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Basch Report
Jax Daily Record Thursday, Dec. 6, 201805:10 AM EST

The Basch Report: CSX Corp. CEO wants more decisions made in field

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James Foote touts decentralized structure at investor conference.
by: Mark Basch Contributing Writer

CSX Corp.’s railroad covers most of the eastern U.S. and from its Jacksonville headquarters, you can pretty much watch everything that’s happening over its 21,000 miles of track.

But CEO James Foote doesn’t want to run the operation from a control room in Jacksonville.

During an investor conference last week hosted by Credit Suisse, Foote explained why CSX in August unveiled a new decentralized structure with more decisions made by managers in the field.

“We’re trying to take more and more bureaucracy and more and more of this ‘we run CSX from Jacksonville’ mentality out of the company and put it out into the field,” he said.

Foote wants a railroad where “the people in Waycross and Selkirk and Chicago and Nashville and Cincinnati and all these other places in between are the people that have the responsibility and the knowledge where they can make that decision on the spot, get the product moving, feel empowered to be able to do that and at the end of the day should say, ‘Wow, look what we did today,’ and feel really good about it.”

CSX has been cutting its workforce over the past two years throughout its system, including in Jacksonville, but the decentralization initiative is not affecting its head count, spokeswoman Laura Phelps said.

The company has 2,831 employees based in Jacksonville. 

Foote was named CEO nearly a year ago, after the death of predecessor Hunter Harrison. Much attention has been given to CSX’s efforts to improve operating efficiency under both Harrison and Foote. However, during last week’s conference, Foote said CSX should be viewed as “a service differentiation story.”

Credit Suisse analyst Allison Landry, who hosted the session with Foote, saw that statement as significant.

Foote had a sales and marketing background in the railroad industry, not an operational background, before Harrison brought him in to CSX as his eventual successor. Landry said in a research note his background could lead to stronger revenue growth for the company.

“There was a reason that Hunter chose Jim Foote (more than any superficial rationale might explain) — and perhaps that reason is starting to become apparent,” she said.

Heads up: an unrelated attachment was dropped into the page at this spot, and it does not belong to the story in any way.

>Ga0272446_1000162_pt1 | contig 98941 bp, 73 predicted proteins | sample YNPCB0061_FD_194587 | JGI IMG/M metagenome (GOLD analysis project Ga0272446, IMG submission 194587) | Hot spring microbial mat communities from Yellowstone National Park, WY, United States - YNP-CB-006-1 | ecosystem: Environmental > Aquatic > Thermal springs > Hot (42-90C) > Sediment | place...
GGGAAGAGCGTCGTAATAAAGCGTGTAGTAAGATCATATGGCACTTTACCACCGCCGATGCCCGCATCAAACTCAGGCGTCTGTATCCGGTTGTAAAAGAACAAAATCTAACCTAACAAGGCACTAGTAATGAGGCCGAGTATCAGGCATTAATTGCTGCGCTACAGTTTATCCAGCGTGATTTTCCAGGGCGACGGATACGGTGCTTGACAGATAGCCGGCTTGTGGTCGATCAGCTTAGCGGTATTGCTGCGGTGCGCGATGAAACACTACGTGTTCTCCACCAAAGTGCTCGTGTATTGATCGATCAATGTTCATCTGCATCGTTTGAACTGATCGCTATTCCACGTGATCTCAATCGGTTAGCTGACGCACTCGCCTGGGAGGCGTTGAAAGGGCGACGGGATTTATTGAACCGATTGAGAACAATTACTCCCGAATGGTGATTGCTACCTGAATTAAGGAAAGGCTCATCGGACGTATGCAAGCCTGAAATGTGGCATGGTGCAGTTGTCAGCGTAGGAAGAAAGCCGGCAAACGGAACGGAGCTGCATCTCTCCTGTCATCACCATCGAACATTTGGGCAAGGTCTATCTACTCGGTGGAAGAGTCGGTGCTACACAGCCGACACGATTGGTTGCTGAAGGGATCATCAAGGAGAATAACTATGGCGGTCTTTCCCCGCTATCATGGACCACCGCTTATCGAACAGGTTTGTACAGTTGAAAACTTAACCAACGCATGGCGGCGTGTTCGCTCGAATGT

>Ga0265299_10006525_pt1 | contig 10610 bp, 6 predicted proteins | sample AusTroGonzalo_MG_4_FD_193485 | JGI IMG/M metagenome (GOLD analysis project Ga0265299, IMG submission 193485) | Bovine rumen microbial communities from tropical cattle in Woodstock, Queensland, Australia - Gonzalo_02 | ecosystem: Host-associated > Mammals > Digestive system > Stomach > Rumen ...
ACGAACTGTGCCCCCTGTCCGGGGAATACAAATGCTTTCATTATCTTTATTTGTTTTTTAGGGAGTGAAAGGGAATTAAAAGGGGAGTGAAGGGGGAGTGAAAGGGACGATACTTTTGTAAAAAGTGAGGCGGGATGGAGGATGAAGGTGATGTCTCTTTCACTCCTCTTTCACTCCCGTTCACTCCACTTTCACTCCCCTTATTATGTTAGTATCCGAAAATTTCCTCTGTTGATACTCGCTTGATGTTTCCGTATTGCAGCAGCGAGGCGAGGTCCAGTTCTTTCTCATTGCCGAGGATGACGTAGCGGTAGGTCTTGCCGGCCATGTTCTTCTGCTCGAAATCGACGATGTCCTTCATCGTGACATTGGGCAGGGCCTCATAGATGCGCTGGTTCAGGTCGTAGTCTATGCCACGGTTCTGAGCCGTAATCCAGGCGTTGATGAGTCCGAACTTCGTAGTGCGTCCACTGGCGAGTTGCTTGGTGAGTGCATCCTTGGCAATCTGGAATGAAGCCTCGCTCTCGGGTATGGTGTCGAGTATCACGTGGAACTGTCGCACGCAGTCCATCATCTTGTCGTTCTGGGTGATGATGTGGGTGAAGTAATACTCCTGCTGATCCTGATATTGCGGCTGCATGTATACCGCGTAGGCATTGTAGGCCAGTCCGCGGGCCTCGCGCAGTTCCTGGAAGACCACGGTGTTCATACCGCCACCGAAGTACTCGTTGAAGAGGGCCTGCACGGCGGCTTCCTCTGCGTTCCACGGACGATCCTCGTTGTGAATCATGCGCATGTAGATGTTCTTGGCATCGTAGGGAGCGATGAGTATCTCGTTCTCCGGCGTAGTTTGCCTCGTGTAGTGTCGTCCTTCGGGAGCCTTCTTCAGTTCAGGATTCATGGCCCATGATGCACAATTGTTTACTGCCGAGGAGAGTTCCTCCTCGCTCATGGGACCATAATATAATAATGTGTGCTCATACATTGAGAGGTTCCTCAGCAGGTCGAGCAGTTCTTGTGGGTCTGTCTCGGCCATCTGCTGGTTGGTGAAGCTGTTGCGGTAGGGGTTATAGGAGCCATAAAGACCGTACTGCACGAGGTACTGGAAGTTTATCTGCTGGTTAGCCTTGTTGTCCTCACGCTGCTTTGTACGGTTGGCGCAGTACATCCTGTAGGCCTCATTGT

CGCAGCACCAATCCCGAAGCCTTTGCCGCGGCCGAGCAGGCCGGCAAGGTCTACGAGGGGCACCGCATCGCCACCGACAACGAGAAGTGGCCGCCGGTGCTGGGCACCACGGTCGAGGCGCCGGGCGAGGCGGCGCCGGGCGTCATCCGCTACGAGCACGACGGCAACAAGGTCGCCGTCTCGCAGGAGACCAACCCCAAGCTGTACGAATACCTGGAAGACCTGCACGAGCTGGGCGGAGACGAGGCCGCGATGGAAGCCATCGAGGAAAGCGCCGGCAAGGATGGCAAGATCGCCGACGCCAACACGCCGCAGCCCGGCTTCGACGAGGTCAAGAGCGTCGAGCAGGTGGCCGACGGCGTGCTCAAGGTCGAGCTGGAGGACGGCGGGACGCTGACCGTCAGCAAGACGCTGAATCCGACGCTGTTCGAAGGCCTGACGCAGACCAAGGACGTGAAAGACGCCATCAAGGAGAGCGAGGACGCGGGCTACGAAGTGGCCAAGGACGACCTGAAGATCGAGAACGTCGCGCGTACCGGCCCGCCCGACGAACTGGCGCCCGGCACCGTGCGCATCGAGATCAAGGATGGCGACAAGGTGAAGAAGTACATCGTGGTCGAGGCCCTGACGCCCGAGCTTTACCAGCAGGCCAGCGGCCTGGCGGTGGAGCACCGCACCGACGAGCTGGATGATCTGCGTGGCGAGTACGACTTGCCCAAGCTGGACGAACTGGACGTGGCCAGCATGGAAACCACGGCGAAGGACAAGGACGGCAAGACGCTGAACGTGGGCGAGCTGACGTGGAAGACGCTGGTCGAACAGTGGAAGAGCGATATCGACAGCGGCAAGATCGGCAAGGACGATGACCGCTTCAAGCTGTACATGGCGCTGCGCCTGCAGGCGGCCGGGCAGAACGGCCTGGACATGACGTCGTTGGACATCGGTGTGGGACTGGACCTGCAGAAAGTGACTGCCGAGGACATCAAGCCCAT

McKesson moving its HQ to Texas

Health care supply giant McKesson Corp. announced Friday it is moving its headquarters next year from San Francisco to Las Colinas, Texas, a Dallas suburb.

McKesson, the sixth largest U.S. company, went about the headquarters move relatively quietly but there were signs. It opened an office campus last year in Las Colinas that now employs about 1,600, according to The Dallas Morning News.

The company also last year completed a sale-leaseback deal for its headquarters building in San Francisco. McKesson did say it expects to continue employing about 1,400 in San Francisco in distribution and sales operations.

McKesson has been in Jacksonville since acquiring medical supply distributor PSS World Medical Inc. in 2013. The company in January announced plans to move 428 employees next year into a new building along Gate Parkway at southwest Interstate 295 and Butler Boulevard.

McKesson said it currently has about 600 employees in Jacksonville.

The announcement of the new headquarters came about a month after Chairman and CEO John Hammergren announced he will retire next year.

In a news release, Hammergren said the headquarters move “will improve efficiency, collaboration and cost-competitiveness, while providing an exceptional work environment for our employees.”

Patriot reports flat earnings

Patriot Transportation Holding Inc. reported basically flat earnings for the fourth quarter ended Sept. 30, as the Jacksonville-based trucking company continues to deal with the industrywide challenge of finding and retaining qualified drivers.

Patriot reported earnings of 19 cents a share, compared with 6 cents in the fourth quarter of fiscal 2017. However, this year’s earnings included 12 cents in tax benefits.